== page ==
“There was more water and more water and more water, and I looked at Bill and said, ‘Are we all right?’”

Then she saw a brownish wave: “I can only describe it as a wall of water. I looked up the canyon 100 yards, it was two feet deep and coming at us, and
I didn’t know what was behind that.”

Bill Ohran and Misty Murphy, unable to get their dogs to shelter up in a cave, begin hurrying out as flooding starts. Photo by Randy Leavitt. The
two started running. “It caught up and by then it was two or three feet, and I was just running to the mouth of the canyon on cobbles. You can’t see
the cobbles, and with wet shoes and wet dogs”—she laughs—“I can’t believe I didn’t break my ankle.”

She and Ohran reached the mouth of the canyon, and then had to cross another flow of water, coming from the main canyon.

“This thing was five feet,” she says. “It was insane. Anyway, we made it out of there. We were completely soaked and covered in mud.”

Asked what she felt at the time, she says, “I was seriously scared. Water is powerful. I have respect for water. Especially when it’s moving!”

The next day Murphy returned to the site, because she had lost her dog bowl. A few inches of water still moved over the floor. She also saw burned tree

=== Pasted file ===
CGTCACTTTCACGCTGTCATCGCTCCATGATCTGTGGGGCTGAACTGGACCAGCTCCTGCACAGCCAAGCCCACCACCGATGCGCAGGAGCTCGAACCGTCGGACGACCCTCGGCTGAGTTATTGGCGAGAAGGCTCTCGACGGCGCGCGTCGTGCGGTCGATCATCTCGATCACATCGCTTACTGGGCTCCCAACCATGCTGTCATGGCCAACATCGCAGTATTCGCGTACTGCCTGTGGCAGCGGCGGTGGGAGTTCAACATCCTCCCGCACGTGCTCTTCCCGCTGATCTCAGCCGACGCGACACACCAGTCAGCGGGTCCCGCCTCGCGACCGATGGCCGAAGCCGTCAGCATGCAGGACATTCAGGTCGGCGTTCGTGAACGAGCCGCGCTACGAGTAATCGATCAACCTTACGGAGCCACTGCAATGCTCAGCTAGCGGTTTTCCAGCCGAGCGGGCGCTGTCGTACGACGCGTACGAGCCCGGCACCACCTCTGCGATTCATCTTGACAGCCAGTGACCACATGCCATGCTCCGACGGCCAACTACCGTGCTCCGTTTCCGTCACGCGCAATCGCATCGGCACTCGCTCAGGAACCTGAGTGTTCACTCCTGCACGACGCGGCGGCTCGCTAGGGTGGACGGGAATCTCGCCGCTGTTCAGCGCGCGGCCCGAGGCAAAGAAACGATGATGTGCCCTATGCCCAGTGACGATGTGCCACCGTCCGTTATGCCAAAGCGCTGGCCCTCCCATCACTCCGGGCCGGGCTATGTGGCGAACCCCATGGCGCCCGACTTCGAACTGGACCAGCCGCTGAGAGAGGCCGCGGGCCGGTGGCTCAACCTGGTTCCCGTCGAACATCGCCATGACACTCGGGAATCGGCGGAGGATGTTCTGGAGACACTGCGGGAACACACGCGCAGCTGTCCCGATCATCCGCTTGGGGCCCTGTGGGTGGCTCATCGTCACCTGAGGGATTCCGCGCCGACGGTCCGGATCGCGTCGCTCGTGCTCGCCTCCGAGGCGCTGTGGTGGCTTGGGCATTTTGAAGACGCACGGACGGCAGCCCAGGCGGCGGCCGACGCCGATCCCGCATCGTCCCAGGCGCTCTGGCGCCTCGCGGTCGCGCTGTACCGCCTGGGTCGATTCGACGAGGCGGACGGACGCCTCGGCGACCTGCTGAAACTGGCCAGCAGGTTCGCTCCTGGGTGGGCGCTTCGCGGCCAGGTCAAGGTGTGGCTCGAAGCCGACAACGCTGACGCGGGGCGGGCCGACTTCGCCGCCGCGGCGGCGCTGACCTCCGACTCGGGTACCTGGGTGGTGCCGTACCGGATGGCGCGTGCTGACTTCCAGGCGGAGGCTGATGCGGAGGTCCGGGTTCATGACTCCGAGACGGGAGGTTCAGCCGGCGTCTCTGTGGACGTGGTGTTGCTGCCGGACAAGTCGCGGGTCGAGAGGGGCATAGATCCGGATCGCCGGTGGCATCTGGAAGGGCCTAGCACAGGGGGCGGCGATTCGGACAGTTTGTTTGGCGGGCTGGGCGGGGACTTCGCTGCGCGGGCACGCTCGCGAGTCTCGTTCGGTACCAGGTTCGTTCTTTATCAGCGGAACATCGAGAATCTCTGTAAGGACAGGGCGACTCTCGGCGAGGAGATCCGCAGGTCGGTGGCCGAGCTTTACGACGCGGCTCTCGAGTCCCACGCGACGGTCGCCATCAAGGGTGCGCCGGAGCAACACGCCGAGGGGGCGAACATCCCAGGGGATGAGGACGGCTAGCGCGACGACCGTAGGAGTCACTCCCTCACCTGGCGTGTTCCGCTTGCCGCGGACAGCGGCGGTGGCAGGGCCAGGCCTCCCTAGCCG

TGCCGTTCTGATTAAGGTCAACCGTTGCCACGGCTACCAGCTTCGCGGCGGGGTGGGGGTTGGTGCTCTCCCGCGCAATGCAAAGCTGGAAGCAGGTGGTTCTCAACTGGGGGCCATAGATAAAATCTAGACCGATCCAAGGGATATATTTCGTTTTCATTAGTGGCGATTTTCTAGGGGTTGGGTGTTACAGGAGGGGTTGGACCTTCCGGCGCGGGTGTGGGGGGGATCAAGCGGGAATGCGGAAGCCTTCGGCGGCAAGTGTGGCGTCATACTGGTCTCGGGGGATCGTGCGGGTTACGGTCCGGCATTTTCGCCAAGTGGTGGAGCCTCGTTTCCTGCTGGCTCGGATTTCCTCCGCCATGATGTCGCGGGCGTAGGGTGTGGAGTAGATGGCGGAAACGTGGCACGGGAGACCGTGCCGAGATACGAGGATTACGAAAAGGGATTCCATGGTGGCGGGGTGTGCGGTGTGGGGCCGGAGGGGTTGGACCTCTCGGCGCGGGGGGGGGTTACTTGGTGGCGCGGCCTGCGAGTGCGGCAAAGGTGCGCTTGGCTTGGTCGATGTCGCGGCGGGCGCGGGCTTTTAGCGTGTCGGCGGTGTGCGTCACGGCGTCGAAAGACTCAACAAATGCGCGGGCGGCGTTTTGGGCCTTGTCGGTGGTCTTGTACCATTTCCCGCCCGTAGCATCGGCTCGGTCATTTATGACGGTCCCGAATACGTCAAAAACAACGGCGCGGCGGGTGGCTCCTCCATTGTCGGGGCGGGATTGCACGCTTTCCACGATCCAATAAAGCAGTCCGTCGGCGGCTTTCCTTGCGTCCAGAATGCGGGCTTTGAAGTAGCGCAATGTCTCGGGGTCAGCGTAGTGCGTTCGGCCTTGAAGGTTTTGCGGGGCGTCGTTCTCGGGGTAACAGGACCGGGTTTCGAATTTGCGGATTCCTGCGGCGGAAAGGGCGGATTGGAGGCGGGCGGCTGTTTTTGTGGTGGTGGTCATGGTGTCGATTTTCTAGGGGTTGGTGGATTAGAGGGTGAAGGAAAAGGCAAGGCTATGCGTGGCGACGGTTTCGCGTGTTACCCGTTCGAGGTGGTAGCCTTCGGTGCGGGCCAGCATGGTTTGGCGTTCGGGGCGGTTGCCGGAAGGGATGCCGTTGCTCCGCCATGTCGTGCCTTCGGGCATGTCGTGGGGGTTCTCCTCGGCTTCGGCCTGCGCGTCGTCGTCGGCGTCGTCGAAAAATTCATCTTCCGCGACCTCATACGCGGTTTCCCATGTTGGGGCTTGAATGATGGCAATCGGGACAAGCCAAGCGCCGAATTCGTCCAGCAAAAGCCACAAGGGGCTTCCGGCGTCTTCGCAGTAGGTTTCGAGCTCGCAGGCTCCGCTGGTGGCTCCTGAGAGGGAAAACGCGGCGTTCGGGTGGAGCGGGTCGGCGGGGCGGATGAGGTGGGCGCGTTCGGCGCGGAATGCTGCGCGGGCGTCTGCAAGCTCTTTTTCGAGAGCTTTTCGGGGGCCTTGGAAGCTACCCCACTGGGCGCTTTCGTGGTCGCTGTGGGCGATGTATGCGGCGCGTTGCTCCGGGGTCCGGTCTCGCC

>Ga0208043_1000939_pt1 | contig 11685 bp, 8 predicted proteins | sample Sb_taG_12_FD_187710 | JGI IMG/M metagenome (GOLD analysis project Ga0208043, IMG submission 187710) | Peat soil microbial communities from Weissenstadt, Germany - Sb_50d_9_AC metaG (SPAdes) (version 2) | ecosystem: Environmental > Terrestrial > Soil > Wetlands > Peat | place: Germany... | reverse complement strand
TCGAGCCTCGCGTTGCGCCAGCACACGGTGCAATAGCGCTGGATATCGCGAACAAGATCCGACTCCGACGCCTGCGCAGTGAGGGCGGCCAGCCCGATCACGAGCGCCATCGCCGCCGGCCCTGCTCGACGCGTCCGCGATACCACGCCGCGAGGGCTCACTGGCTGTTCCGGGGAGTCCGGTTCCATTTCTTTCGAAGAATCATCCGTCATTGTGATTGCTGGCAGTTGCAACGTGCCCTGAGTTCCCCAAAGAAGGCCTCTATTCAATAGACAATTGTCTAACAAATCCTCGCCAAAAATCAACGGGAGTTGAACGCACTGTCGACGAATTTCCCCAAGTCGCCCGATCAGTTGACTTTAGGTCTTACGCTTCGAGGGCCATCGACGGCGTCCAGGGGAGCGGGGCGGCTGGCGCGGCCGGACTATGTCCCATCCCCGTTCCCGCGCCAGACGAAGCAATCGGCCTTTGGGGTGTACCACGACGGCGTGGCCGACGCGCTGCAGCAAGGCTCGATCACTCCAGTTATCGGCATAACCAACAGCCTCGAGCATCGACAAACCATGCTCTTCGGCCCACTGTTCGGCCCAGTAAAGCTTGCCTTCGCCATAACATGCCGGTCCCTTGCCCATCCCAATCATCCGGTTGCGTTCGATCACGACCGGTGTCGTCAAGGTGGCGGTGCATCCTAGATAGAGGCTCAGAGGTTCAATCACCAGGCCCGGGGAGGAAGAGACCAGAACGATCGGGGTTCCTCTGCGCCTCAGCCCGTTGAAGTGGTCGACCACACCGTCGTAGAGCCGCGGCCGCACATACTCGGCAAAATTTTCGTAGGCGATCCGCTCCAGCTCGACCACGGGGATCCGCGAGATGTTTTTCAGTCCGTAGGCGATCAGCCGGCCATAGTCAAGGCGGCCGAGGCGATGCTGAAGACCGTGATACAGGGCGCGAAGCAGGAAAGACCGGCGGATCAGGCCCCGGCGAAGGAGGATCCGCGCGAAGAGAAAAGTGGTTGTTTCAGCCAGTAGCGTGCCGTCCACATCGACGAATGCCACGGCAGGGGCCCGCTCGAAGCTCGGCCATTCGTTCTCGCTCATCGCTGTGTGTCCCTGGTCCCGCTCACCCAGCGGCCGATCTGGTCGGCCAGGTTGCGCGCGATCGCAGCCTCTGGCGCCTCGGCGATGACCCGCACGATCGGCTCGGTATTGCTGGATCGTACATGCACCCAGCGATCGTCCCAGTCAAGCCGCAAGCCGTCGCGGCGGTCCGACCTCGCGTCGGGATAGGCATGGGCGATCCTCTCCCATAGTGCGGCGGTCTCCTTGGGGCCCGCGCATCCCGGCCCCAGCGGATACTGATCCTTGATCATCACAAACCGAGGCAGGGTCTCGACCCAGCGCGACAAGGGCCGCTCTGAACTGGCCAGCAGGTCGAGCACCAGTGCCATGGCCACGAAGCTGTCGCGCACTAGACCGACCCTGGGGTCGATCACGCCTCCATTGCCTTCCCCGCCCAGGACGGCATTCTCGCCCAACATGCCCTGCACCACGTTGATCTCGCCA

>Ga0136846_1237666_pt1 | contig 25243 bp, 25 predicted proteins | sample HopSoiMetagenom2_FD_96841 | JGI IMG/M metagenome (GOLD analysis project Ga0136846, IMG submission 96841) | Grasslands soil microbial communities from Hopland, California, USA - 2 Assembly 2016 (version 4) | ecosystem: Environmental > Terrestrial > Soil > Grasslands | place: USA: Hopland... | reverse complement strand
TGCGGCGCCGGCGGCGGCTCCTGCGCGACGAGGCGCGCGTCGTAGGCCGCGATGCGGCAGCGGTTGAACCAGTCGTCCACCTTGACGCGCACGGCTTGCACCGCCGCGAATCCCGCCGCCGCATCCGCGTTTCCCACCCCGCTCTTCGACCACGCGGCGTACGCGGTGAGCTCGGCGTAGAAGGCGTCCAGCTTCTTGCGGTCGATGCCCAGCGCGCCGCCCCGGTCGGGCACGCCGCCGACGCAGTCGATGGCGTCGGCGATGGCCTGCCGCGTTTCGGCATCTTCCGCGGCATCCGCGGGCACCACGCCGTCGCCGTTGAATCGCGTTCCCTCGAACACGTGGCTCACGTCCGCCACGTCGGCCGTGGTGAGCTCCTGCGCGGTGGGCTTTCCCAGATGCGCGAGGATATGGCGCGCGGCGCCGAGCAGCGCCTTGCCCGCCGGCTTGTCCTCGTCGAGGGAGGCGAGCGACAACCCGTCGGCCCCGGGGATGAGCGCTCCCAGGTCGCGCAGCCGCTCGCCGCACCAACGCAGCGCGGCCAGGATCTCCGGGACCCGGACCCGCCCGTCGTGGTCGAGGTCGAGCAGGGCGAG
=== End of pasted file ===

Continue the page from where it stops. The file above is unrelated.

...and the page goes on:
trunks there. They had been loosened in the fire that razed the canyon last year, and washed down from the cliff tops.

* * *

About 10 miles from my town of Carbondale, Colorado, is a backcountry climbing area in a sandy wash above Thompson Creek, where a few dozen sport climbs
line a fin of limestone. The approach to the crag, which is known as Lower Thompson Creek, is maybe 20 or 25 minutes on a popular trail alongside the
gently descending creek bed. Around a bend, a right-angle turnoff, easy to miss, gains a loose climbers’ trail upward. The routes appear after a few
minutes’ steep hike up dirt and rocks, and those highest up the gully take five or 10 minutes to reach.